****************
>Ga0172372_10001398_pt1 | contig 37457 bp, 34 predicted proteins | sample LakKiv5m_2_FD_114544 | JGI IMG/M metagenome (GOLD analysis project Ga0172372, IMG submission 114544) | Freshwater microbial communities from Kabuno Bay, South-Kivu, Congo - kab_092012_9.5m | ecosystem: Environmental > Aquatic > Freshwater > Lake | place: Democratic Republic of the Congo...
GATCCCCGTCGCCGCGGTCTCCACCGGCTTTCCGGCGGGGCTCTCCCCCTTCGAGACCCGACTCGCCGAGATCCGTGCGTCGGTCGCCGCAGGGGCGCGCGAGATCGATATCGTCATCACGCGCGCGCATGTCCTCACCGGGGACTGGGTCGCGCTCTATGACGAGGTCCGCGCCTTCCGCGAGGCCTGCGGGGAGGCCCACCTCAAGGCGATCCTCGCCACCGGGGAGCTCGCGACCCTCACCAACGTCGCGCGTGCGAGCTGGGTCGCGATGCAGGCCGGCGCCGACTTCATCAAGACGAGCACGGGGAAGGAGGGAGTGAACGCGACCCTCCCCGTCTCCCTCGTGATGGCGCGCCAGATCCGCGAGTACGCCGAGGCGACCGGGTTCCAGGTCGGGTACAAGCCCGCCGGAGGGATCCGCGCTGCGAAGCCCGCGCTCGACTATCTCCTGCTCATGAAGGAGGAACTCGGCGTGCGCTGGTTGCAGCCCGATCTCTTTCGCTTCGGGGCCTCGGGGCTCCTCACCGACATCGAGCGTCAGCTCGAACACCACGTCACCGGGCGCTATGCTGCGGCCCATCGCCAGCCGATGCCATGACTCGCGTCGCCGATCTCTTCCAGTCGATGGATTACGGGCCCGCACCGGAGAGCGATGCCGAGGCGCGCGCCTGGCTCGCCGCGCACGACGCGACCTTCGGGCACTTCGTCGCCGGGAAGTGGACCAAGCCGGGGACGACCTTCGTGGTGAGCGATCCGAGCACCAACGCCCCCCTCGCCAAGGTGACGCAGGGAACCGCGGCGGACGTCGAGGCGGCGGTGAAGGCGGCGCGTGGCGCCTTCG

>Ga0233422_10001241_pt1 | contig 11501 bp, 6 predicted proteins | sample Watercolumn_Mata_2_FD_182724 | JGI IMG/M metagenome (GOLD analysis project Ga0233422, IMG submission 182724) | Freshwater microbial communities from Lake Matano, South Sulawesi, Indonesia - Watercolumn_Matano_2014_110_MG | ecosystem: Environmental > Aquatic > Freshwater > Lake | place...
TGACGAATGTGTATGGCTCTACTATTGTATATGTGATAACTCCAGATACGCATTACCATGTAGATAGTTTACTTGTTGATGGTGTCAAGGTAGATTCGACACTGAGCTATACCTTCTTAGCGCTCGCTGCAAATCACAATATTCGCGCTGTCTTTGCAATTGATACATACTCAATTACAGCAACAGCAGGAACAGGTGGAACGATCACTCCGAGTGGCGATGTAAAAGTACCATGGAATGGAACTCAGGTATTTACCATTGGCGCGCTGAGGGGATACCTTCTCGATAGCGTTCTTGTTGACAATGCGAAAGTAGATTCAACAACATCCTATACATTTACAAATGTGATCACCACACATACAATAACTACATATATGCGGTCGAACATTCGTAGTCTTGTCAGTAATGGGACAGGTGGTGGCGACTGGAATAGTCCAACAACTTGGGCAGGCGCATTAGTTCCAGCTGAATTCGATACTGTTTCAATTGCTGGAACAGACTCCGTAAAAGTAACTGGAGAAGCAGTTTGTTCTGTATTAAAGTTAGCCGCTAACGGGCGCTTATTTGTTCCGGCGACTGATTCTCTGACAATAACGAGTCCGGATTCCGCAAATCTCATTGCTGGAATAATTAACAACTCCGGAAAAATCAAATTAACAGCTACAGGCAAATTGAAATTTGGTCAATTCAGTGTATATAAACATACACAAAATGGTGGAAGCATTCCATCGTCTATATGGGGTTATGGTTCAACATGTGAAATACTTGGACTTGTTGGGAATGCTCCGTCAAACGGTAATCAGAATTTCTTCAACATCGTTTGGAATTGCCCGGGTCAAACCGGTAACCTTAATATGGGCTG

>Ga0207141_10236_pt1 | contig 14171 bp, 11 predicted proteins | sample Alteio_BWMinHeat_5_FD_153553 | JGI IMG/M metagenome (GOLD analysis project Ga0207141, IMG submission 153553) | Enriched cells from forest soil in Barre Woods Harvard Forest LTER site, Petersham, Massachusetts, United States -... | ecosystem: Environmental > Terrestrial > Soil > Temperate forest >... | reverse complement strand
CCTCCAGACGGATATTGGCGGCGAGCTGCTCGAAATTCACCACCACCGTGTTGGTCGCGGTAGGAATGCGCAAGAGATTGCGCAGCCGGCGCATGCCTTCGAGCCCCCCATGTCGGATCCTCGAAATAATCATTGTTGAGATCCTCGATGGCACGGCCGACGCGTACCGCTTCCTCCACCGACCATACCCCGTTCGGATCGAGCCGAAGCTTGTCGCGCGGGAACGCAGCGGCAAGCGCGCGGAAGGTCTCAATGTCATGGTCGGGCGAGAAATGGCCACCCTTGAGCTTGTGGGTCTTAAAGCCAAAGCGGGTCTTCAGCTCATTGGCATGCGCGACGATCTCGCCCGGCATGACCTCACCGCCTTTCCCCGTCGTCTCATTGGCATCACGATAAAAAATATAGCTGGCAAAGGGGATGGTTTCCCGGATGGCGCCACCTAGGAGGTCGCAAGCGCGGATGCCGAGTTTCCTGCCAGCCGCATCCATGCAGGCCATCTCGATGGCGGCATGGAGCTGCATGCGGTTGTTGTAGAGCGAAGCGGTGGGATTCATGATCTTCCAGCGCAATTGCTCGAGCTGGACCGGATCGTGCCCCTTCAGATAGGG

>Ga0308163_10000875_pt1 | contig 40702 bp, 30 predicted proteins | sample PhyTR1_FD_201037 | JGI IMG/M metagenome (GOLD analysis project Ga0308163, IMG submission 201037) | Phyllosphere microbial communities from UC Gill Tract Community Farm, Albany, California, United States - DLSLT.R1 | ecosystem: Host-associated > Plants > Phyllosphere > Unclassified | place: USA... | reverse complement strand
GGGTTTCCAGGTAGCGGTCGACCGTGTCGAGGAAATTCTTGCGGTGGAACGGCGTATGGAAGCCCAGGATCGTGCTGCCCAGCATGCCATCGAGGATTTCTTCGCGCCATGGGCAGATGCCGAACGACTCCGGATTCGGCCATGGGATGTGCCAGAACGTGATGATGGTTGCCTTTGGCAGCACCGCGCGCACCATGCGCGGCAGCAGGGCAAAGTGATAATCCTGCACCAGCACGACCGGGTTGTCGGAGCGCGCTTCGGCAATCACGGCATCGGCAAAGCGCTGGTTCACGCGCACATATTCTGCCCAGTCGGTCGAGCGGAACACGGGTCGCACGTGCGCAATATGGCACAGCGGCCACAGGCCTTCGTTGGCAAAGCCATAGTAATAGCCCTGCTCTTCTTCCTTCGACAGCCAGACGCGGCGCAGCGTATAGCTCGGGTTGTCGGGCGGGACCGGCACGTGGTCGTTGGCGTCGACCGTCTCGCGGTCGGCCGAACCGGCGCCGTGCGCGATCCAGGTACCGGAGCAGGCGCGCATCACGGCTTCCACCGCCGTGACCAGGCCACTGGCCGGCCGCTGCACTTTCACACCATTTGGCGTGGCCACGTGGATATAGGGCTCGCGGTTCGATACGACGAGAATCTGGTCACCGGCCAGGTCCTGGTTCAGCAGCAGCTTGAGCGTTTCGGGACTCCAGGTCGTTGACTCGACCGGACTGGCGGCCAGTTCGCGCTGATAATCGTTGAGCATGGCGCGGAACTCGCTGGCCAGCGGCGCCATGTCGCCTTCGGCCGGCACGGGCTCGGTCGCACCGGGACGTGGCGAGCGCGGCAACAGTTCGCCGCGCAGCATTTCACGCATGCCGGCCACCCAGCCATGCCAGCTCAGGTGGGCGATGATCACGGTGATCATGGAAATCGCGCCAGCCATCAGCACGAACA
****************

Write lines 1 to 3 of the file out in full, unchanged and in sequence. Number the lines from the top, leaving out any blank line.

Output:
>Ga0172372_10001398_pt1 | contig 37457 bp, 34 predicted proteins | sample LakKiv5m_2_FD_114544 | JGI IMG/M metagenome (GOLD analysis project Ga0172372, IMG submission 114544) | Freshwater microbial communities from Kabuno Bay, South-Kivu, Congo - kab_092012_9.5m | ecosystem: Environmental > Aquatic > Freshwater > Lake | place: Democratic Republic of the Congo...
GATCCCCGTCGCCGCGGTCTCCACCGGCTTTCCGGCGGGGCTCTCCCCCTTCGAGACCCGACTCGCCGAGATCCGTGCGTCGGTCGCCGCAGGGGCGCGCGAGATCGATATCGTCATCACGCGCGCGCATGTCCTCACCGGGGACTGGGTCGCGCTCTATGACGAGGTCCGCGCCTTCCGCGAGGCCTGCGGGGAGGCCCACCTCAAGGCGATCCTCGCCACCGGGGAGCTCGCGACCCTCACCAACGTCGCGCGTGCGAGCTGGGTCGCGATGCAGGCCGGCGCCGACTTCATCAAGACGAGCACGGGGAAGGAGGGAGTGAACGCGACCCTCCCCGTCTCCCTCGTGATGGCGCGCCAGATCCGCGAGTACGCCGAGGCGACCGGGTTCCAGGTCGGGTACAAGCCCGCCGGAGGGATCCGCGCTGCGAAGCCCGCGCTCGACTATCTCCTGCTCATGAAGGAGGAACTCGGCGTGCGCTGGTTGCAGCCCGATCTCTTTCGCTTCGGGGCCTCGGGGCTCCTCACCGACATCGAGCGTCAGCTCGAACACCACGTCACCGGGCGCTATGCTGCGGCCCATCGCCAGCCGATGCCATGACTCGCGTCGCCGATCTCTTCCAGTCGATGGATTACGGGCCCGCACCGGAGAGCGATGCCGAGGCGCGCGCCTGGCTCGCCGCGCACGACGCGACCTTCGGGCACTTCGTCGCCGGGAAGTGGACCAAGCCGGGGACGACCTTCGTGGTGAGCGATCCGAGCACCAACGCCCCCCTCGCCAAGGTGACGCAGGGAACCGCGGCGGACGTCGAGGCGGCGGTGAAGGCGGCGCGTGGCGCCTTCG

>Ga0233422_10001241_pt1 | contig 11501 bp, 6 predicted proteins | sample Watercolumn_Mata_2_FD_182724 | JGI IMG/M metagenome (GOLD analysis project Ga0233422, IMG submission 182724) | Freshwater microbial communities from Lake Matano, South Sulawesi, Indonesia - Watercolumn_Matano_2014_110_MG | ecosystem: Environmental > Aquatic > Freshwater > Lake | place...